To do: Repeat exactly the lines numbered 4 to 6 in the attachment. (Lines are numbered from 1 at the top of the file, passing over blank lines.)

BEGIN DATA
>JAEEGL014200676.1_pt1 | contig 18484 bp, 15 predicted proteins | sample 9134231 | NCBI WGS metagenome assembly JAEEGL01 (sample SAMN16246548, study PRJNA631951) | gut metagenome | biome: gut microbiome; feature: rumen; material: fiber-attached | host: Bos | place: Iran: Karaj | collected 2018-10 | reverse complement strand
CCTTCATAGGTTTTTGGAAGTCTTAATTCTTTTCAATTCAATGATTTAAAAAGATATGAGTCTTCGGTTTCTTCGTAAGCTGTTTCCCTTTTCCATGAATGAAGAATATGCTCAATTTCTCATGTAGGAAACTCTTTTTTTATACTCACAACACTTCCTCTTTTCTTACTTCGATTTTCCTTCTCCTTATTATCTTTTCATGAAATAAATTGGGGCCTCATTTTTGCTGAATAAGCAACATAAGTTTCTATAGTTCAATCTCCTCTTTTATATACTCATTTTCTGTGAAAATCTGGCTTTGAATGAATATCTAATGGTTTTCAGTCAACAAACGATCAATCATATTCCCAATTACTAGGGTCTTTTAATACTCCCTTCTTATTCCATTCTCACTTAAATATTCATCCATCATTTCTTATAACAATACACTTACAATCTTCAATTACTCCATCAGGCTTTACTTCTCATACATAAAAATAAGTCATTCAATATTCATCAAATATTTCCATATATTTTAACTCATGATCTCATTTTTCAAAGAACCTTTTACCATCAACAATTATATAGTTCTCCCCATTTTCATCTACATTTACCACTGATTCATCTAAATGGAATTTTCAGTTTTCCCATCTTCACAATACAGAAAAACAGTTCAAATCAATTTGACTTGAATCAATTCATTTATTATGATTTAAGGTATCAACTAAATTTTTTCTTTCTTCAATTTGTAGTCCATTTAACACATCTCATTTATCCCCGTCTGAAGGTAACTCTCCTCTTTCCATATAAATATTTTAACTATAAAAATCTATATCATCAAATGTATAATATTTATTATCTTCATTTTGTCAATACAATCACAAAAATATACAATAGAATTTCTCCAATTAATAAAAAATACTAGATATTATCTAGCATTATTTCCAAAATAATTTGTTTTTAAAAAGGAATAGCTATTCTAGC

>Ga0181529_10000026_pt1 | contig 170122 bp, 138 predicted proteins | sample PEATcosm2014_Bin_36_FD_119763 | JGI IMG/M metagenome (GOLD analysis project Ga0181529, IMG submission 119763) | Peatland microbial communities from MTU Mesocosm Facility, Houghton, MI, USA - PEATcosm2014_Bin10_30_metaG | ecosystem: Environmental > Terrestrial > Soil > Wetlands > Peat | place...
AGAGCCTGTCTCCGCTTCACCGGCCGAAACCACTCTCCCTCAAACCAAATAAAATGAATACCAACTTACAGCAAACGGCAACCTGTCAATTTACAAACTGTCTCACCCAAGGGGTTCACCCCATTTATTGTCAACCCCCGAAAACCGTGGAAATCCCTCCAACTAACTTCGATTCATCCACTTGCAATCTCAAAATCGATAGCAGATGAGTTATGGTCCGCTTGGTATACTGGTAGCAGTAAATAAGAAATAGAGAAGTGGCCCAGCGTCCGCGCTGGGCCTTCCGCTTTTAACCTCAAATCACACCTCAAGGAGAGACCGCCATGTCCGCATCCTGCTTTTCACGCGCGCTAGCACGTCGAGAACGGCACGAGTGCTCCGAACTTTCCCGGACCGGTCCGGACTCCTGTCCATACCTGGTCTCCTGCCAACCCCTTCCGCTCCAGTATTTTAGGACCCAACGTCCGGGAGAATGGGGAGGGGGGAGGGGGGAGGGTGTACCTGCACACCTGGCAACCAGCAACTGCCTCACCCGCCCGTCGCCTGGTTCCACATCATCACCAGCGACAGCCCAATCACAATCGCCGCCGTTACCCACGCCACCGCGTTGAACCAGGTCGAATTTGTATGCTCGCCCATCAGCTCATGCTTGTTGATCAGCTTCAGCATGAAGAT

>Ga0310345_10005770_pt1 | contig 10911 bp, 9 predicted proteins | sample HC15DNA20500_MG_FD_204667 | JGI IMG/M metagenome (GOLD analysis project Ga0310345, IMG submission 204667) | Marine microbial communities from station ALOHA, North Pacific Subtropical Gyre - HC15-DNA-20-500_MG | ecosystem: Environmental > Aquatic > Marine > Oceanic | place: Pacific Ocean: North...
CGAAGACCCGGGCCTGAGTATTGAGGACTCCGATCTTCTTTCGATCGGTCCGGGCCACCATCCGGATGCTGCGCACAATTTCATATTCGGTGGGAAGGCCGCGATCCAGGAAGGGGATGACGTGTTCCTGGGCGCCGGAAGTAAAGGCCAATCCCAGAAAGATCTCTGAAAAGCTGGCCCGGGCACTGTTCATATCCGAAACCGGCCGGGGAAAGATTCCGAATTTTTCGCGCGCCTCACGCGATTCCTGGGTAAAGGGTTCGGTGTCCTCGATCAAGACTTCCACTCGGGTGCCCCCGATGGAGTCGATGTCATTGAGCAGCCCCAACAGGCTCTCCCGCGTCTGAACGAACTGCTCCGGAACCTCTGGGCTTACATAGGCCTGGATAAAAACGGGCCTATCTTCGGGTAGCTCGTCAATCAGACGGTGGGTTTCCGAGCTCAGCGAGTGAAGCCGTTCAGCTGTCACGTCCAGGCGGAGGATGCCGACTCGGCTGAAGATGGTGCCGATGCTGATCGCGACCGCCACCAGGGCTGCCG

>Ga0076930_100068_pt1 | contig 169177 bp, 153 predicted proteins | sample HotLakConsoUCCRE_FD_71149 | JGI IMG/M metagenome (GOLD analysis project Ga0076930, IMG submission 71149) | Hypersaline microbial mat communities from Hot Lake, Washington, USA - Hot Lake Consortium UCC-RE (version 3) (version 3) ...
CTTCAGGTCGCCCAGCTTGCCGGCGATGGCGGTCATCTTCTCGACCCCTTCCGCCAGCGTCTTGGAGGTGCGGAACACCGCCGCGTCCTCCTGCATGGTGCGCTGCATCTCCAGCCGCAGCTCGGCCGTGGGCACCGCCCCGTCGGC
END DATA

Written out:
AGAGCCTGTCTCCGCTTCACCGGCCGAAACCACTCTCCCTCAAACCAAATAAAATGAATACCAACTTACAGCAAACGGCAACCTGTCAATTTACAAACTGTCTCACCCAAGGGGTTCACCCCATTTATTGTCAACCCCCGAAAACCGTGGAAATCCCTCCAACTAACTTCGATTCATCCACTTGCAATCTCAAAATCGATAGCAGATGAGTTATGGTCCGCTTGGTATACTGGTAGCAGTAAATAAGAAATAGAGAAGTGGCCCAGCGTCCGCGCTGGGCCTTCCGCTTTTAACCTCAAATCACACCTCAAGGAGAGACCGCCATGTCCGCATCCTGCTTTTCACGCGCGCTAGCACGTCGAGAACGGCACGAGTGCTCCGAACTTTCCCGGACCGGTCCGGACTCCTGTCCATACCTGGTCTCCTGCCAACCCCTTCCGCTCCAGTATTTTAGGACCCAACGTCCGGGAGAATGGGGAGGGGGGAGGGGGGAGGGTGTACCTGCACACCTGGCAACCAGCAACTGCCTCACCCGCCCGTCGCCTGGTTCCACATCATCACCAGCGACAGCCCAATCACAATCGCCGCCGTTACCCACGCCACCGCGTTGAACCAGGTCGAATTTGTATGCTCGCCCATCAGCTCATGCTTGTTGATCAGCTTCAGCATGAAGAT

>Ga0310345_10005770_pt1 | contig 10911 bp, 9 predicted proteins | sample HC15DNA20500_MG_FD_204667 | JGI IMG/M metagenome (GOLD analysis project Ga0310345, IMG submission 204667) | Marine microbial communities from station ALOHA, North Pacific Subtropical Gyre - HC15-DNA-20-500_MG | ecosystem: Environmental > Aquatic > Marine > Oceanic | place: Pacific Ocean: North...
CGAAGACCCGGGCCTGAGTATTGAGGACTCCGATCTTCTTTCGATCGGTCCGGGCCACCATCCGGATGCTGCGCACAATTTCATATTCGGTGGGAAGGCCGCGATCCAGGAAGGGGATGACGTGTTCCTGGGCGCCGGAAGTAAAGGCCAATCCCAGAAAGATCTCTGAAAAGCTGGCCCGGGCACTGTTCATATCCGAAACCGGCCGGGGAAAGATTCCGAATTTTTCGCGCGCCTCACGCGATTCCTGGGTAAAGGGTTCGGTGTCCTCGATCAAGACTTCCACTCGGGTGCCCCCGATGGAGTCGATGTCATTGAGCAGCCCCAACAGGCTCTCCCGCGTCTGAACGAACTGCTCCGGAACCTCTGGGCTTACATAGGCCTGGATAAAAACGGGCCTATCTTCGGGTAGCTCGTCAATCAGACGGTGGGTTTCCGAGCTCAGCGAGTGAAGCCGTTCAGCTGTCACGTCCAGGCGGAGGATGCCGACTCGGCTGAAGATGGTGCCGATGCTGATCGCGACCGCCACCAGGGCTGCCG